You may have heard of accessibility technology for stroke survivors, or technology that allows survivors to access the same places or perform the same tasks they did before their stroke. Now, there is also supportive technology for survivors of stroke, meant to help promote recovery after a stroke.

These exciting advancements are already being used to help stroke survivors regain range of motion, improve co-ordination, reduce pain and much more. Most do so by encouraging the brain to “retrain” itself or make new pathways in the brain for familiar actions that the stroke victim first learned in childhood.

Here’s how different technologies are helping stroke victims to use the “neuroplasticity” of their brain to better recover.

Video Games as Supportive Technology

There are many video games available to help stroke patients start their recovery process, including games available on smart phones and tablets. However, the most innovative video game so far developed from stroke rehabilitation practices uses a robotic arm, allowing the stroke survivor to use their whole arm to control the main character, a dolphin.

The game is called Bandit’s Shark Showdown. Researchers from John Hopkins Brain, Learning and Animation Movement Lab (BLAM) created the game to give stroke survivors a fun incentive to perform their motor exercises. Players control the dolphin, Bandit, to help him escape sharks and catch meals of his own, with increasingly challenging arm movements.

John Krakauer, the leading neurologist and neuroscientist at BLAM, co-created the game and explains that it takes some of the pressure off stroke victims, to get them to stop focusing on what their arm can no longer do.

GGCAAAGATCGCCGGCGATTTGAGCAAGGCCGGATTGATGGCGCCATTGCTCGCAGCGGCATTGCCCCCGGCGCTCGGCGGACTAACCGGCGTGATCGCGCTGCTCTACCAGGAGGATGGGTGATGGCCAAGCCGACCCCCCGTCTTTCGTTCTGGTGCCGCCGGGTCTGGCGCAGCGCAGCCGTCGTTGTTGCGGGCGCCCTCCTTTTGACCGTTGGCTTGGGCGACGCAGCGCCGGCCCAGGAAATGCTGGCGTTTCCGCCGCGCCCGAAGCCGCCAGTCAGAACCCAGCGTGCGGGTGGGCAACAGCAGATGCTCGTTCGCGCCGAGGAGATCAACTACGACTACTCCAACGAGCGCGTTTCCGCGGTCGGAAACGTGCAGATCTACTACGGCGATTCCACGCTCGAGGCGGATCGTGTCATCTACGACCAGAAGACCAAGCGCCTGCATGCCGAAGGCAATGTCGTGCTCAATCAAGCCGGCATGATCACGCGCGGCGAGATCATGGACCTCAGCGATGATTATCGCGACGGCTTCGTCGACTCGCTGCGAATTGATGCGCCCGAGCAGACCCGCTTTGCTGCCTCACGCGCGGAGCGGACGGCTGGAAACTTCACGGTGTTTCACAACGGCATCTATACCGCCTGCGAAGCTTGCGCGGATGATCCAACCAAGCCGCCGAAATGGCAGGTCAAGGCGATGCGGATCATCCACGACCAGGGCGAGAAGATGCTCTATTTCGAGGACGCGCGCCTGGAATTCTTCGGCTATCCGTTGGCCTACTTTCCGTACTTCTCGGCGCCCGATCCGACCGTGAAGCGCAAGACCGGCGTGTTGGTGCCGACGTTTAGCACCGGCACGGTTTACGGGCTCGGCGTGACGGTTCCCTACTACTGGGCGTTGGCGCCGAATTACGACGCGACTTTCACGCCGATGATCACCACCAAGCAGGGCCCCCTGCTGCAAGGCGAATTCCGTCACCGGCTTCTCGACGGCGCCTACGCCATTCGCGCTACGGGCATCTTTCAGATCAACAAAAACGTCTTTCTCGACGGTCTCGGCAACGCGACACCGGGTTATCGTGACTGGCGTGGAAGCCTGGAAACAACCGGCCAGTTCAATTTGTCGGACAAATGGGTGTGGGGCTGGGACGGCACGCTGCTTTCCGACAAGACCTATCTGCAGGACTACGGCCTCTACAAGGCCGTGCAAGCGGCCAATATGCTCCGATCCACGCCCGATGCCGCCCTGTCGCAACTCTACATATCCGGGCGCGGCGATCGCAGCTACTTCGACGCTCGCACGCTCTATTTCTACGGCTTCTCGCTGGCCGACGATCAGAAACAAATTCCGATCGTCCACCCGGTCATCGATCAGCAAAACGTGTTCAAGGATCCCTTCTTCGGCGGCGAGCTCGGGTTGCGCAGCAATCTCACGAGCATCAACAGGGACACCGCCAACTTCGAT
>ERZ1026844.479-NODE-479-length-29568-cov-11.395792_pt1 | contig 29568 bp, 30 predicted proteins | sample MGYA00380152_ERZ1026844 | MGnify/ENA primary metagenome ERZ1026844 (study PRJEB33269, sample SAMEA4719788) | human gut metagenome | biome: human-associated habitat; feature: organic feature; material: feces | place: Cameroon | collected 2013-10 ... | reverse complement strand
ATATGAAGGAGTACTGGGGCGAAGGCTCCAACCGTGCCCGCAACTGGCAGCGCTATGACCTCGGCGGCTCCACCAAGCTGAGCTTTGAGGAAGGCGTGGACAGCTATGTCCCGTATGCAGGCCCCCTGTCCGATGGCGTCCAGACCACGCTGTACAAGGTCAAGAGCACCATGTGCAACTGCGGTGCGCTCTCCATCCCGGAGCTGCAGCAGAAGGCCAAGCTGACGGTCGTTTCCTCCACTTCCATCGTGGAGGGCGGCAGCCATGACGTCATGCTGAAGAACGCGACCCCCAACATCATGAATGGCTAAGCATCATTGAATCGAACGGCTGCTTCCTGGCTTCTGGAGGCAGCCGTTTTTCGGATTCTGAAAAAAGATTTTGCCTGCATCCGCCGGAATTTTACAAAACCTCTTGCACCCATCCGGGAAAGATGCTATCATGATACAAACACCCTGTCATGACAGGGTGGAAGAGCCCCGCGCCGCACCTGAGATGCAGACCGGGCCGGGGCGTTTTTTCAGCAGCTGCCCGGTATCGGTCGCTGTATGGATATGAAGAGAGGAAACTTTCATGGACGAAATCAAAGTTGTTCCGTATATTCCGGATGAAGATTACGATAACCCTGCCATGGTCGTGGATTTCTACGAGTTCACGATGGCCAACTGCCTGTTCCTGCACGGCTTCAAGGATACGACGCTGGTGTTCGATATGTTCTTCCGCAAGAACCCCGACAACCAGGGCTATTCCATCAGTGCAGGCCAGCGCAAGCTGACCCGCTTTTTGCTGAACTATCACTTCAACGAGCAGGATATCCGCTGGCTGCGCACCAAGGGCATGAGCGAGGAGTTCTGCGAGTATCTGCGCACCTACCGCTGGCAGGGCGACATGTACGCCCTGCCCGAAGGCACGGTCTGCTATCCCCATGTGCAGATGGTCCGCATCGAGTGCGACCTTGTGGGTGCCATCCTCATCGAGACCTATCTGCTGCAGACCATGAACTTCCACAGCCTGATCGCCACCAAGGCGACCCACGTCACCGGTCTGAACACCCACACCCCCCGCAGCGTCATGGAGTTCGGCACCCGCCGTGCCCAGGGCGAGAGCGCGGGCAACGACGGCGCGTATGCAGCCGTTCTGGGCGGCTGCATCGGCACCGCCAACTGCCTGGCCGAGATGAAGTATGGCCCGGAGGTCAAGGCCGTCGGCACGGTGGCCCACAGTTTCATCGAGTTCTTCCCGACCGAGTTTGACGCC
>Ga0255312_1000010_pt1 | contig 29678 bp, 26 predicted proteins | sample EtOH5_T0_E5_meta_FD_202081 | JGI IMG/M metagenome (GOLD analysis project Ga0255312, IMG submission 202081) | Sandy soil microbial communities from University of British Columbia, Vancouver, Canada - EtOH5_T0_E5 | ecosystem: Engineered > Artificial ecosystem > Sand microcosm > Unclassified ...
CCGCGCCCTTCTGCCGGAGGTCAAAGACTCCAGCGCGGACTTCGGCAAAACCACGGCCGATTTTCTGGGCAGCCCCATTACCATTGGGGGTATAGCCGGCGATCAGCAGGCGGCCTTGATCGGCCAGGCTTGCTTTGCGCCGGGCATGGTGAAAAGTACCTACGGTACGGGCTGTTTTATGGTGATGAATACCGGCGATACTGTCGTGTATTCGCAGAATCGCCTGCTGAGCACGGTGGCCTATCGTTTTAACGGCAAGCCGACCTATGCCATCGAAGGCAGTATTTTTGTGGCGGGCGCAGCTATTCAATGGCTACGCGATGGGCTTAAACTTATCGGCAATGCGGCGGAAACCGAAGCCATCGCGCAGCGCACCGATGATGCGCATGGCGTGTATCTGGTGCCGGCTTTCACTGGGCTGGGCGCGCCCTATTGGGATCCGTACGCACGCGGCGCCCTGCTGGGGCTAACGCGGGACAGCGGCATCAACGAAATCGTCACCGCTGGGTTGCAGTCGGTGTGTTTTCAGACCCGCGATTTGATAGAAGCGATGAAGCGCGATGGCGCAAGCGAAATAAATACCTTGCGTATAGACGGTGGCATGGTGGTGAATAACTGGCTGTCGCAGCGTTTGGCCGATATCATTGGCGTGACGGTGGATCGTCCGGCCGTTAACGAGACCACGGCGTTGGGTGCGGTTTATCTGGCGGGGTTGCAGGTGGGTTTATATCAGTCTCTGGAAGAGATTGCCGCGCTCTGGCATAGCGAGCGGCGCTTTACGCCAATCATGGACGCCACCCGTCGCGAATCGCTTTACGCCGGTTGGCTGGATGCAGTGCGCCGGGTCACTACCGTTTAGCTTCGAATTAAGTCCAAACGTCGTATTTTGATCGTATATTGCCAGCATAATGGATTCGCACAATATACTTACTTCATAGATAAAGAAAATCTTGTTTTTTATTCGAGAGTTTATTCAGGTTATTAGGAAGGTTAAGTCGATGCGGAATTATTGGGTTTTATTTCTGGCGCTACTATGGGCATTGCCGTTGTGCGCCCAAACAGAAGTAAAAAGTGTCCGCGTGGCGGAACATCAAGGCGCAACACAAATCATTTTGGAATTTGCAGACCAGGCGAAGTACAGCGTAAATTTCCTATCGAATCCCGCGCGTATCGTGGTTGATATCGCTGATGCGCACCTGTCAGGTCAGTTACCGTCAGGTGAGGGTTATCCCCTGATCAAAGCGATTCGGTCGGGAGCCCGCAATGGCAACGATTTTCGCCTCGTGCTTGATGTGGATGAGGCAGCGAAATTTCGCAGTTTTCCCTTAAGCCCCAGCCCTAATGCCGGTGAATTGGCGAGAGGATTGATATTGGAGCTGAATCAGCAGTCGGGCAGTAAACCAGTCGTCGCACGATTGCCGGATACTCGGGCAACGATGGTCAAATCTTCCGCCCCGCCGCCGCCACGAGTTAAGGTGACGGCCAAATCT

“There’s no right and wrong when you’re playing as a dolphin. You’re learning the ABCs again – the building blocks of action,” Krakauer explained to the New Yorker, “You’re not thinking about your arm’s limitations. You’re learning to control a dolphin. In the process, you’re going to experiment with many movements you’d never try in conventional therapy.”

Cell phone games are also available online to help stroke victims without the robotic arm. According to the National Stroke Association, these games can help with aphasia recovery, communications, vision, memory and organization.

Robotics Technology for Stroke Survivors

While the control piece for Bandit’s Shark Showdown is a full-arm control, the same kind of concept goes into robotic arms, legs, and other kinds of robotic technology supports. These smart robots will give the stroke survivor’s body gentle support, while still allowing the survivor to start practicing movements. Sometimes the robotic supports act more like an exoskeleton, moving the stroke survivor’s limbs for them to help the rehabilitation process.

According to the Wall Street Journal, robotic supportive technologies are highly successful because they are adjustable. As the stroke system develops more co-ordination and strength, the robotic apparatus can give less support. This is a kind of “weaning” process, where the end goal is for the stroke survivor to be able to make the movements without the support of the exoskeleton.